The Best Non-Shedding Miniature Breeds
If you're looking to share your life with a small dog who isn't going to leave hair around the house, you have a variety of choices -- but there's no such thing as a dog that never sheds. Even dogs who barely shed require regular brushing and trips to the groomer to keep them from becoming shaggy messes.
Toy and Miniature Poodle
The poodle's curly, tight coat makes it the classic non-shedding breed. The difference between the toy poodle and the miniature poodle is size. Toy poodles stand no more than 10 inches high at the shoulder in maturity. Miniature poodles are over 10 inches but less than 15 inches tall when full-grown. Poodles require regular clipping to avoid becoming curly masses of tangles. Available in a wide variety of colors, small poodles are crossed with other breeds to create so-called designer dogs, the poodle passing on its non-shedding coat. These include the schnoodle, a schanuzer/poodle mix, and the cockapoo, a cross with the cocker spaniel.
The friendly, good-natured white bichon frise matures between 9.5 and 11.5 inches high at the shoulder. Males are larger than females. When freshly bathed, this little dog resembles a powderpuff, according to the American Kennel Club breed standard. The bichon is a true companion dog who loves to be with his people. Although the bichon's shedding is limited, the breed requires grooming several times a week to prevent matting, and regular visits to the canine beauty salon.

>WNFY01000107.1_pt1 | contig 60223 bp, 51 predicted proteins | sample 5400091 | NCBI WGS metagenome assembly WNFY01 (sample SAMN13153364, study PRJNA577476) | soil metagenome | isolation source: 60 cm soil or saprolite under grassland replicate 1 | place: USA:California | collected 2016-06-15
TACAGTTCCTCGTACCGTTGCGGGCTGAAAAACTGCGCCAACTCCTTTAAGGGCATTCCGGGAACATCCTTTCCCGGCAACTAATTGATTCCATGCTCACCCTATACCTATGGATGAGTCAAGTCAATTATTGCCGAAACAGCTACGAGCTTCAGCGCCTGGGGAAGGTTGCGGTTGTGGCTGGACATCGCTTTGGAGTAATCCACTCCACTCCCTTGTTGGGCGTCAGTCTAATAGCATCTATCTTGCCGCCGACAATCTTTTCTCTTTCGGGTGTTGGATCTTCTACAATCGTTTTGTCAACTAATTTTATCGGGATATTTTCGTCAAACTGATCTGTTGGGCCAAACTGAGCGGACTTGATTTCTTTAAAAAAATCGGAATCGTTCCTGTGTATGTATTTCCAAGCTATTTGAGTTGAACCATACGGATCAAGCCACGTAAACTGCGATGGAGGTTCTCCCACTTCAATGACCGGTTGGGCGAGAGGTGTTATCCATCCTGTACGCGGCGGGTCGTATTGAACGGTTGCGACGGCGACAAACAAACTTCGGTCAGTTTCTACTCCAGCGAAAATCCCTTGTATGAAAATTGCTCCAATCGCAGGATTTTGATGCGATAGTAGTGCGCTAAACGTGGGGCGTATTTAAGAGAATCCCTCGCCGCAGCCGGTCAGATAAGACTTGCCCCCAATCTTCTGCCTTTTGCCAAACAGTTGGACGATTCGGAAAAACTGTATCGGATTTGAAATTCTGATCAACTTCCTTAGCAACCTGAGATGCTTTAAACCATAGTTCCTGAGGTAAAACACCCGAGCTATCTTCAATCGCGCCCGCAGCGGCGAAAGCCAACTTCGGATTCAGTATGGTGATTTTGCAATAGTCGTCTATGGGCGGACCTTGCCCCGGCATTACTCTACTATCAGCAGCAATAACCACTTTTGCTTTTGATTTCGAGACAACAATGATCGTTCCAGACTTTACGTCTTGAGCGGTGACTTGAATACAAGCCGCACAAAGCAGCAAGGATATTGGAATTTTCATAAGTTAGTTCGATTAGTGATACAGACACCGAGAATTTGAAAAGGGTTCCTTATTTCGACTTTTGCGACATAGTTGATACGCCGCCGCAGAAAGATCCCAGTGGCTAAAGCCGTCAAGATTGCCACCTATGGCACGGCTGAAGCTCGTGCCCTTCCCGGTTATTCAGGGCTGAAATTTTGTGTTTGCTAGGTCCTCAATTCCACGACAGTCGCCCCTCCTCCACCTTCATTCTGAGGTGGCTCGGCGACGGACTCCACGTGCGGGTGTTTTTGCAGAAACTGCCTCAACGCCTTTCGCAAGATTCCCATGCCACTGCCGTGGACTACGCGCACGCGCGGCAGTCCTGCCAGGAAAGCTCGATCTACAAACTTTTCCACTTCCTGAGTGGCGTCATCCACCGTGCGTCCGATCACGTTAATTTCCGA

The Chinese Crested doesn't have hair, other than on her tail, feet and head -- the crest. The "powderpuff" version of the breed has light, silky hair on the body. Chinese Cresteds mature between 11 and 13 inches tall at the shoulder. The hairless dog's skin requires special care, including sunscreen when going outdoors in hot weather.
While the Havanese has a naturally silky coat, the breed standard allows the coat to cord, which means adult dogs can appear covered in the equivalent of canine dreadlocks. Any color is acceptable in the breed. At maturity, the Havanese stands between 8.5 and 11.5 inches high at the shoulder.
The tiny Yorkshire terrier, often referred to as a Yorkie, is a much tougher character than his purse-dog appearance. This blue-and-tan terrier was bred to hunt vermin, like many of his British terrier cousins, and he retains that determination and bravery. While the AKC standard doesn't indicate a height limit, a mature Yorkie can't weigh more than 7 pounds. If you show your Yorkie, he must adhere to a high standard, with floor-length body hair and head hair tied with bows. If your Yorkie is primarily your best friend, you can give him a simpler cut, with or without the bows.